The receiver is what determines what your wireless microphone system is compatible with. Typically, a receiver will have several outputs so that the system can be hooked up to a DSLR video camera, a smartphone, or a PA system. Whether you’re recording into a smartphone (with a headphone jack) or a DSLR, a 3.5mm minijack is the cable you should be looking for. You may need to get a lightning USB adapter (a dongle) for compatibility with an iPhone.
Learn more: How to choose a digital audio workstation (DAW)
Even if your receiver only has an XLR output, you can find adapter cables for pretty much any connector type. Keep in mind that not all smartphone apps recognize external microphones. In that case, it won’t register your wireless system, but these apps are few and far between. To connect your wireless system to a PA, your receiver must have an XLR output; these are also used for connection to certain video cameras. Once your receiver is connected, it automatically syncs up the audio recorded from your wireless mic to the video being recorded.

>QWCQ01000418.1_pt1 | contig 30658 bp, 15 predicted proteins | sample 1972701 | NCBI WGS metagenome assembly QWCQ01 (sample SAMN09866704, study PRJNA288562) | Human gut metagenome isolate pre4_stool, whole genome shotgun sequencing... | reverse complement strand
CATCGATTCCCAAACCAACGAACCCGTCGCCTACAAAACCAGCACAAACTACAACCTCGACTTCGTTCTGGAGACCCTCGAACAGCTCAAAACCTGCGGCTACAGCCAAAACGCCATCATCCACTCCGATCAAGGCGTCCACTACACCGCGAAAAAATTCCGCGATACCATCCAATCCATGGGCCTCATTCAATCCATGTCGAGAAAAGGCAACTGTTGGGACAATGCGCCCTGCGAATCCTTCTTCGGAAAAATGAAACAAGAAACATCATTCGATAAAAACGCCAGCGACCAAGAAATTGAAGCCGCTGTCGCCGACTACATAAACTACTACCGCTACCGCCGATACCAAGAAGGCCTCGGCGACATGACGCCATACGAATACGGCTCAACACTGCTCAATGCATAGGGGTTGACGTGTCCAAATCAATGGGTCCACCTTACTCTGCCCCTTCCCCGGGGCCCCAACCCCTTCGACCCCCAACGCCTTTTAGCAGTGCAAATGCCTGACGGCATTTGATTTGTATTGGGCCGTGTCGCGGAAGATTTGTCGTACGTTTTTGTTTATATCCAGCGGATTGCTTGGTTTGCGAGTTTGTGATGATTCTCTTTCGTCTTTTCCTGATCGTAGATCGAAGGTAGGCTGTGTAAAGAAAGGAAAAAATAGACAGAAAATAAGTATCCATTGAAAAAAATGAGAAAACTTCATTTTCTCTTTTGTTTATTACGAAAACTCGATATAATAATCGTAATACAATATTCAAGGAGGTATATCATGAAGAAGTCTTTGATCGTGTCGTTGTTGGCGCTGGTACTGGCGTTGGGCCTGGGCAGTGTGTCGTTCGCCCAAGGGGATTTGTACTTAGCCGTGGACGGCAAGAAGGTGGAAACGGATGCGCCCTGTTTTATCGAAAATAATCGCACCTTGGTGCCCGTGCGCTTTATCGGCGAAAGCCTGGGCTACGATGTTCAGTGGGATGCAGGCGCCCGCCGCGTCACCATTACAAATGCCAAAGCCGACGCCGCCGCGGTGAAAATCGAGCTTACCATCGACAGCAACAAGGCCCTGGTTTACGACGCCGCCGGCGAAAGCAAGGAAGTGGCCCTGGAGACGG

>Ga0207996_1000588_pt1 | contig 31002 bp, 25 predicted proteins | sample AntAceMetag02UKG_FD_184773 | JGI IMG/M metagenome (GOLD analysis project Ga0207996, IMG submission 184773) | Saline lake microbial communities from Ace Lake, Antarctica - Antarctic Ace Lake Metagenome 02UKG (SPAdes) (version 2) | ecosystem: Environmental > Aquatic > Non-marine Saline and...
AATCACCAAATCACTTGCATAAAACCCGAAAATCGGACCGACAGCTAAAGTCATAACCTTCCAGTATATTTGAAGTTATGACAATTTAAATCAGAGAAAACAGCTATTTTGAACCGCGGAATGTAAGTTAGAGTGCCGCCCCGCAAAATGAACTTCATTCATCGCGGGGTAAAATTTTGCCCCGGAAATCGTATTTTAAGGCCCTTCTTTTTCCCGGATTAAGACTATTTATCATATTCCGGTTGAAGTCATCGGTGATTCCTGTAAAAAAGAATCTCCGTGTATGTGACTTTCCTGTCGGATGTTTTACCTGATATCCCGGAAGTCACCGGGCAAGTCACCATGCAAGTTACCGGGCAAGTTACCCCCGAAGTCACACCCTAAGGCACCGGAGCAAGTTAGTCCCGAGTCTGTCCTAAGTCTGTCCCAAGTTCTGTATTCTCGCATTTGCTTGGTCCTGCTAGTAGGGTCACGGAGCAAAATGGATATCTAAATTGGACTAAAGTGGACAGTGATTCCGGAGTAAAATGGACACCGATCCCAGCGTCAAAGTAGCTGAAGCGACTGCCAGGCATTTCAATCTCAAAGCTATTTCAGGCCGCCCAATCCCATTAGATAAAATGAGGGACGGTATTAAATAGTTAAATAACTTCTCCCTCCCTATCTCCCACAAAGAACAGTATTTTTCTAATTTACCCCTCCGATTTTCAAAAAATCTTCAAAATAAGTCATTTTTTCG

As for physical compatibility with your recording or amplifying device of choice, it’s really a matter of preference. Some wireless microphone receivers attach easily to smartphones, making them portable and easy to use. But any receiver with a 3.5mm output will work just fine. Some wireless microphone receivers come with hotshoe mounts, which are specifically meant for attaching the device to a video camera.
Connection and radio frequency limitations are region-specific
In the United States, the Federal Communications Commission (FCC) dictates the frequencies that wireless microphones are allowed to operate within. Before purchasing a wireless microphone system, it’s important to examine the radio frequency range that the microphone uses. Most importantly, as of July 13, 2020, the FCC is banning the use of devices operating within the 617-652MHz and 663-698MHz ranges. If you live outside of the United States, research limitations on radio frequencies within your particular place of residence.